Securing AI Systems: Preventing Manipulation and Emerging Threats

How can we prevent AI attacks?

The more we rely on AI systems, the higher the risk of manipulation becomes. The race to develop appropriate protective measures has begun.

Artificial intelligence is becoming an increasingly integral part of our everyday lives. But what if the algorithms used to control driverless cars, critical infrastructure, healthcare and much more are manipulated?

Currently, such attacks are still a rarity – but experts believe that the frequency will increase significantly as AI systems become more widespread. If we are to continue to rely on such automated systems, we need to ensure that AI systems cannot be tricked into making poor or even dangerous decisions.

Manipulation of AI systems

The concern that AI could be manipulated is, of course, not new. However, there is now a growing understanding of how deep learning algorithms can be tricked by minor – but imperceptible – changes. This, in turn, leads to misclassification of what the algorithm is studying.

Several years ago, researchers already showed how they could create adversarial 3D objects that would trick a neural network into thinking a turtle was a rifle. Professor Dawn Song (University of California, Berkeley) also showed how stickers on certain parts of a stop sign can trick AI into interpreting it as a speed limit sign instead.

When a human is still involved, such errors can be noticed in time. But if automation takes over more and more, there may soon be no one left to check the AI’s work.

Fight against the misuse of AI

Help could come from the U.S. Defense Advanced Research Projects Agency’s (DARPA) multi-million dollar GARD project, which has three main goals around fighting AI abuse:

  1. Develop algorithms that already protect machine learning from vulnerabilities and glitches
  2. Develop theories on how to ensure that AI algorithms are still protected against attacks as the technology becomes more advanced and more freely available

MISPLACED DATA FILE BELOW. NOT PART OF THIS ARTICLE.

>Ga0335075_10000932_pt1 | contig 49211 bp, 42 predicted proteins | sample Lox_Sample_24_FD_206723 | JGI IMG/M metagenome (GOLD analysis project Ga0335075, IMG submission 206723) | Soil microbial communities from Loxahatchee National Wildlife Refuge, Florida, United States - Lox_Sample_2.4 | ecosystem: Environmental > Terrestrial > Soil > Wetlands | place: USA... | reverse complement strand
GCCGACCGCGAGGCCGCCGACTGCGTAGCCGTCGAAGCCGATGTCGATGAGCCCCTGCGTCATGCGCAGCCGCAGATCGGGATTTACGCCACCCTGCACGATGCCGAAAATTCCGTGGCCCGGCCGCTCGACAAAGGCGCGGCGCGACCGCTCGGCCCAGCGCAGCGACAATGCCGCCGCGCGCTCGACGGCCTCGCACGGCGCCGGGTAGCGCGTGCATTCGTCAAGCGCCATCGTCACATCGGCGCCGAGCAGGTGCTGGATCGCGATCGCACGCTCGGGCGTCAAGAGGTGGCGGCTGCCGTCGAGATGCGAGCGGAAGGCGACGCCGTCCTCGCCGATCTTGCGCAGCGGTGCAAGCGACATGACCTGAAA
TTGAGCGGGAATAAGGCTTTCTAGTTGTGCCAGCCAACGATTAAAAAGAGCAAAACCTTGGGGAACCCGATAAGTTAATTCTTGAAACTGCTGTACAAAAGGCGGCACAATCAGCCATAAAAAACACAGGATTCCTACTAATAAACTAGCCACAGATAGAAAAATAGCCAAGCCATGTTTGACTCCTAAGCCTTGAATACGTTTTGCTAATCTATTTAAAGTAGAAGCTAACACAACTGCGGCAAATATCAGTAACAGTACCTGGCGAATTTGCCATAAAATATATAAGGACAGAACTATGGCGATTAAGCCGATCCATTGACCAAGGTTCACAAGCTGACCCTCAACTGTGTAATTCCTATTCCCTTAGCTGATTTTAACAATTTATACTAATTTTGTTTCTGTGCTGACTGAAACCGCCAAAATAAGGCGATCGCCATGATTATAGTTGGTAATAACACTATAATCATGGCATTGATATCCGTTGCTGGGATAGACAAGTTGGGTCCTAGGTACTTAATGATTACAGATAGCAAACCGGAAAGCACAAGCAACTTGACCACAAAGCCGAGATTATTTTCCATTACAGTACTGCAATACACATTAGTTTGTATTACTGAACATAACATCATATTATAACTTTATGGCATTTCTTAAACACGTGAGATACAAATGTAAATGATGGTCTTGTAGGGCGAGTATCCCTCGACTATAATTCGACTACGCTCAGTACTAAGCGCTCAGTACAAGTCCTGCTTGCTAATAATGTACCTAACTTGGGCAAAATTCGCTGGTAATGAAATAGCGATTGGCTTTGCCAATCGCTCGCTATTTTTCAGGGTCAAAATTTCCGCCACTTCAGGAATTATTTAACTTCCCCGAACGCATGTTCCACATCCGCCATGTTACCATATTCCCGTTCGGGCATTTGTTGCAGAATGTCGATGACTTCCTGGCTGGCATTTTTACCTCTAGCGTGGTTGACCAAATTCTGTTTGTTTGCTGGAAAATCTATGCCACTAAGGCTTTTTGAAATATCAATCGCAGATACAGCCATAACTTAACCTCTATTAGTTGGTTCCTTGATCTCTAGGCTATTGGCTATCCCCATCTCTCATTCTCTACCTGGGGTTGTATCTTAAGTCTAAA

3. Develop and share tools that can protect against attacks on AI systems and assess whether AI is well protected

To provide platforms, libraries, datasets, and training materials to the GARD program, DARPA partners with a number of technology companies, including IBM and Google. This allows the robustness of AI models and their defenses against current and future attacks to be evaluated.

A key component of GARD is the Armory virtual platform, which is available on GitHub. It serves as a testing environment for researchers who need repeatable, scalable, and robust assessments of defenses developed by others.

In the fight against AI misuse, building platforms and tools to assess and protect against today’s threats is already difficult enough. Figuring out what hackers will do against these systems tomorrow is even more difficult.

The risk of data poisoning

In addition to direct attacks on AI algorithms, so-called data poisoning also poses an enormous risk. This involves attackers altering the training data used to create the AI in order to influence the AI’s decisions from the outset. This risk is particularly prevalent when an AI is trained on a dataset that originates in the public domain – precisely when the public knows that this is the case.

Microsoft’s AI bot Tay represents an example of this. Microsoft sent him out on Twitter to interact with humans so he could learn to use natural language and speak like humans. Within a few hours, people had misled Tay into saying offensive things, so Microsoft eventually took him offline again – Securing AI Systems: Preventing Manipulation and Emerging Threats.

Source: ZDNET